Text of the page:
Horace: The Satires

Book I: Satire VII

Translated by A. S. Kline © Copyright 2005 All Rights Reserved

This work may be freely reproduced, stored and transmitted, electronically or otherwise, for any non-commercial purpose. Conditions and Exceptions apply.


BkISatVII:1-35 ‘King’ Rupilius Rex versus Persius

It’s a story I think that’s well-known to every

Chemist’s and barber’s shop, how Graeco-Roman

Persius, repaid vile, venomous ‘King’ Rupilius.

This wealthy Persius had big business interests

In Clazomenae, and a tricky lawsuit with Rex.

He was a tough, who outdid the ‘King’ in rudeness,

Arrogant, loud, his abuse so scorching it outran a Barrus

Or a Sisenna, and flashed by as swift as white lightning.

Back to Rex. When they’d failed to reach an agreement

(Since those who quarrel are all quite rightly like heroes

Who meet in battle face to face: the hostility

Between Priam’s son Hector, and angry Achilles

Was so fierce, that only death could divide them,

And for no other reason than that the courage

Of each was supreme: while if two cowards quarrel

Or ill-matched opponents fight in war, like Diomed

And Lycian Glaucus, the lesser man gives way, even

Sends gifts), while Brutus was praetor then for rich Asia,

Persius and Rupilius fought as equals, no worse matched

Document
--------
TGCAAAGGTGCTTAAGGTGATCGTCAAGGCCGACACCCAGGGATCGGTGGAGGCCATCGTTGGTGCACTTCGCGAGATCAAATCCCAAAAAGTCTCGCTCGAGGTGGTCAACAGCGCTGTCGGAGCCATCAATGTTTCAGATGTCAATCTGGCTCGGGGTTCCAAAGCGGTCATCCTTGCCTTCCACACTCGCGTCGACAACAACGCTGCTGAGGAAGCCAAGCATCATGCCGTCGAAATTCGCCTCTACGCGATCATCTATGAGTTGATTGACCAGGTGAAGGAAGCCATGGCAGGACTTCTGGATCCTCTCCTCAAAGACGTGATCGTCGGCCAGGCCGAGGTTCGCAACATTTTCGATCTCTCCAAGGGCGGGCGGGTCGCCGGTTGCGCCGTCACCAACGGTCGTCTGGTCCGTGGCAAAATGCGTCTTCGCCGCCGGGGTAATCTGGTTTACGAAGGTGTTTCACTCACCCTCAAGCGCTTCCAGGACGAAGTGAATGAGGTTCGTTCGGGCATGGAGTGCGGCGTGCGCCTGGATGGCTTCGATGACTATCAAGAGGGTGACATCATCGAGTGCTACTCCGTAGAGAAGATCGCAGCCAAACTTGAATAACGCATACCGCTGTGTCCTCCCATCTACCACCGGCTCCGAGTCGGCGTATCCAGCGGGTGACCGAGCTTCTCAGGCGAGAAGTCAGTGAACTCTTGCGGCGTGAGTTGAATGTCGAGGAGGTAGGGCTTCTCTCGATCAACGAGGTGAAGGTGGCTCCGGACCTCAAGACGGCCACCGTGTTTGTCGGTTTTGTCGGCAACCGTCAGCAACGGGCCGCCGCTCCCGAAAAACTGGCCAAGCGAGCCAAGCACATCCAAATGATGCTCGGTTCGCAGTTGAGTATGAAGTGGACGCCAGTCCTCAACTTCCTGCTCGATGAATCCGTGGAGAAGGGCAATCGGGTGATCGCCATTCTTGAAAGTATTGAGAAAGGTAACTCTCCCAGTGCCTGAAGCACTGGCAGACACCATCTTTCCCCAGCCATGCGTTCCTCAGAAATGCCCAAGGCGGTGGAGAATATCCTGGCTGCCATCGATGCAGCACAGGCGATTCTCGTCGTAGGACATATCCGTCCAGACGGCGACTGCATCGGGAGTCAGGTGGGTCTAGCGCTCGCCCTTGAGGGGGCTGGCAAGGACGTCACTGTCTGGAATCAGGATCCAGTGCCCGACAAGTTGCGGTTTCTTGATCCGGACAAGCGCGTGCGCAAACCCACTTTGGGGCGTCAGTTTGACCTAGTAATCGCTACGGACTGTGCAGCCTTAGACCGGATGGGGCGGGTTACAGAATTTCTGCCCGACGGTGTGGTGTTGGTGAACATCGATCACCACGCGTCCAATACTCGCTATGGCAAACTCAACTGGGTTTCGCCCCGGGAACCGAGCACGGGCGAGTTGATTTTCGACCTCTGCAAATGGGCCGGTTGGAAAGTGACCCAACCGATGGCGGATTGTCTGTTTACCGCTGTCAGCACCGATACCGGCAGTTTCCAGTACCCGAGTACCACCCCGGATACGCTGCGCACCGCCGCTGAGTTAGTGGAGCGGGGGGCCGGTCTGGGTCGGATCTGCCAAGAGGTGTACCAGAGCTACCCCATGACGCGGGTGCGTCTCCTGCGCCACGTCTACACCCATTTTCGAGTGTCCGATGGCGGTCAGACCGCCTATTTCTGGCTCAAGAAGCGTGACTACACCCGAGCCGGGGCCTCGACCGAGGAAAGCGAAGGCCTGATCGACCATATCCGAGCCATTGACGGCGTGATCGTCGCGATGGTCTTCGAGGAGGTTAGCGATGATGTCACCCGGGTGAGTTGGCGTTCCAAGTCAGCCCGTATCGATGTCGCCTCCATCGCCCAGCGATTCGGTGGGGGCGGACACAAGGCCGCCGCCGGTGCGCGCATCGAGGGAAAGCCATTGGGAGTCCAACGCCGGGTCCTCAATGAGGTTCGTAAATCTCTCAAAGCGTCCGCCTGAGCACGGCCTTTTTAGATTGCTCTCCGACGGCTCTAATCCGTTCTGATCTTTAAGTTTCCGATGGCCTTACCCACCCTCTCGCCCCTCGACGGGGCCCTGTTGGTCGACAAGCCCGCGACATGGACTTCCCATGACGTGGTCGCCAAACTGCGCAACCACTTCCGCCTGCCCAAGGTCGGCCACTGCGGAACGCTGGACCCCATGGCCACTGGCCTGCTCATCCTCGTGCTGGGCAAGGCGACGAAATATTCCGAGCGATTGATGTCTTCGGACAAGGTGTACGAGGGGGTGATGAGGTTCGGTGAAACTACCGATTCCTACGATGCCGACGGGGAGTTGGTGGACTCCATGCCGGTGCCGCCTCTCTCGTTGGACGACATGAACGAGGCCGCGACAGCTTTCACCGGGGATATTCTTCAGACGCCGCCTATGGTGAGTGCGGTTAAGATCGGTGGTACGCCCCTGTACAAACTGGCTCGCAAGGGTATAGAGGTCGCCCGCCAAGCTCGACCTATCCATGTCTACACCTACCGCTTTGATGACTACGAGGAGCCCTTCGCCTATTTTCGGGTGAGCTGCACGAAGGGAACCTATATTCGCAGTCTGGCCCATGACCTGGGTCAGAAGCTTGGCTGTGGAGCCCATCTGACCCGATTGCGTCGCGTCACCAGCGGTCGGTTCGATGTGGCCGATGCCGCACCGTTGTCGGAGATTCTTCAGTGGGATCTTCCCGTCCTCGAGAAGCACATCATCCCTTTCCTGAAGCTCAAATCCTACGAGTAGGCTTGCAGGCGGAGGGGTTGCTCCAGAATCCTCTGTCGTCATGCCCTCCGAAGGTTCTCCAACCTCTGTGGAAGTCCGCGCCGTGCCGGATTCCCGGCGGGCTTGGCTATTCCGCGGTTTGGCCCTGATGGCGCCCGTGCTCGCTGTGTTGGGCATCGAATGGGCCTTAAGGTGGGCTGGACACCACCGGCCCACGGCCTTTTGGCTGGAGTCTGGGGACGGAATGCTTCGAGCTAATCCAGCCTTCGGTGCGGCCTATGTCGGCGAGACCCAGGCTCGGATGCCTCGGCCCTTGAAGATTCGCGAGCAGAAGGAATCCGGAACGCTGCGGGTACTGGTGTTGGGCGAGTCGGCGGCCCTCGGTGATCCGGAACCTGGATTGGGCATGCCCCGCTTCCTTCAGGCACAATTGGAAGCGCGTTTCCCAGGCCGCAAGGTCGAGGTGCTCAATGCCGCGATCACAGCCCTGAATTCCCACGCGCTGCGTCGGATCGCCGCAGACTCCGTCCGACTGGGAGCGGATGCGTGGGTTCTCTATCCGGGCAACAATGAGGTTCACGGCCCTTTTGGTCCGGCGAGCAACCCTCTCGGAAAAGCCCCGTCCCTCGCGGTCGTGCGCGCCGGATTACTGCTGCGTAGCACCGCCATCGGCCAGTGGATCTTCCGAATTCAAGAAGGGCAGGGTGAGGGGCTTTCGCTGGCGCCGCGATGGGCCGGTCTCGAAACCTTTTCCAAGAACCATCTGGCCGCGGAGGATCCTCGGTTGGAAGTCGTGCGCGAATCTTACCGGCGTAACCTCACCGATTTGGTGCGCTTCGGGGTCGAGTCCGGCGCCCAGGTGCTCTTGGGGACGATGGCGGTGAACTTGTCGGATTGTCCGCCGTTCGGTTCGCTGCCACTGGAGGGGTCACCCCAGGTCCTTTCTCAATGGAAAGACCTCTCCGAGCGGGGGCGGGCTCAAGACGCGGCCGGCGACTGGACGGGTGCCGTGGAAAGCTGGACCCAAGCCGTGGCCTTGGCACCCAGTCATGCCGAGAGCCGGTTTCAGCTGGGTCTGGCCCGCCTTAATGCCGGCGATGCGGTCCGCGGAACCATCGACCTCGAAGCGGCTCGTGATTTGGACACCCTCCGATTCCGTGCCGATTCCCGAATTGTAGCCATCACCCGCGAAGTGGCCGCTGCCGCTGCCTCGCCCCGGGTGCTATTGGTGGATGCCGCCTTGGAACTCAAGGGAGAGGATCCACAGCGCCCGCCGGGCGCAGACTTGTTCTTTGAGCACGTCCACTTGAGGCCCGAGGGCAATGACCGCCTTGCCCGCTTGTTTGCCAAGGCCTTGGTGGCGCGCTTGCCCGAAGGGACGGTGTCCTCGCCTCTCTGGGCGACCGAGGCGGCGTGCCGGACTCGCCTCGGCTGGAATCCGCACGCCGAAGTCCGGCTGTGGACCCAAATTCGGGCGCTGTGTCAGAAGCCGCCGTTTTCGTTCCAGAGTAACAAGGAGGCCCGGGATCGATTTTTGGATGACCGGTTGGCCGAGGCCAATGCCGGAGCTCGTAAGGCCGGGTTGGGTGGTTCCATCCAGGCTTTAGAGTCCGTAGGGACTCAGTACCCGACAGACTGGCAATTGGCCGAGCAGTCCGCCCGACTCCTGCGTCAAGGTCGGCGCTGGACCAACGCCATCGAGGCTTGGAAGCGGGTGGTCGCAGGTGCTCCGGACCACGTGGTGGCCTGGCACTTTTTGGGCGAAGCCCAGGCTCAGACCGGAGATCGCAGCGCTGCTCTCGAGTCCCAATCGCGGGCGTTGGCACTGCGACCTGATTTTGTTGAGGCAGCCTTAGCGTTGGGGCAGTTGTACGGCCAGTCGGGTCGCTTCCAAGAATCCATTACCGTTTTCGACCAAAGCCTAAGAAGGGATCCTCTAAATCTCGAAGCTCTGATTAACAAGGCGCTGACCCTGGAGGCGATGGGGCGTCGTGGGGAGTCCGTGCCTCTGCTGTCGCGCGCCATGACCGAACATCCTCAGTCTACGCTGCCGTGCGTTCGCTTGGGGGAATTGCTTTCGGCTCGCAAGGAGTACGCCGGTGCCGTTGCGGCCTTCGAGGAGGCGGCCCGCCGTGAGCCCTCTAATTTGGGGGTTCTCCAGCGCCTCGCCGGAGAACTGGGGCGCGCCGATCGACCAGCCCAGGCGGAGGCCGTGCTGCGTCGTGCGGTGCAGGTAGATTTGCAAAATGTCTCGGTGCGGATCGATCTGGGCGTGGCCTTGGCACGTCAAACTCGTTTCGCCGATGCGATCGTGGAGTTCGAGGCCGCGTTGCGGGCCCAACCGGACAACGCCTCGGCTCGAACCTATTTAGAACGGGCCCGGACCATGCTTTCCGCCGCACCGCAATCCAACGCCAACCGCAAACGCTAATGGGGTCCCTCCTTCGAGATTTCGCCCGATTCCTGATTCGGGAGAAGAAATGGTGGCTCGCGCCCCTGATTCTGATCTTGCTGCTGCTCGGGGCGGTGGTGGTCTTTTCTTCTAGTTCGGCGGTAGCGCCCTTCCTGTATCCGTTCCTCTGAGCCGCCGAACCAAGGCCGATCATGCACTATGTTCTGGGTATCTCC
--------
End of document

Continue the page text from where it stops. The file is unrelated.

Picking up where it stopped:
Than Bacchius and Bithus the gladiators, rushing

Fiercely to court, both of them wonderful sights to see.

Persius made his case: laughter from all the gathering:

He praises Brutus, he praises his staff, calls Brutus

The Sun of Asia, and all his suite health-giving stars,

Except for Rex: he’s arrived as Sirius the Dog-star,

A star that’s hated by countrymen. On he rushes

Like a wintry torrent, where an axe is never heard.

Then the ‘King’ of Praeneste, faced with that outpour

Of wit, hurled back abuse they squeeze from the vineyard,

Like a tough and indomitable vine-cutter, routing

A passer-by who shouts ‘Cuckoo, you’re pruning late!’

But Persius the Greek, drenched now with Italian vinegar,

Shouts: Brutus, by all the gods, you and your clan

Are used to finishing kings, can’t you slit this one’s throat?

Believe me, this is a task that’s perfect for you!’

Achilles Dragging the Body of Hector

‘Achilles Dragging the Body of Hector ’
Joseph Parrocel (French, 1646 - 1704)

End of Book I Satire VII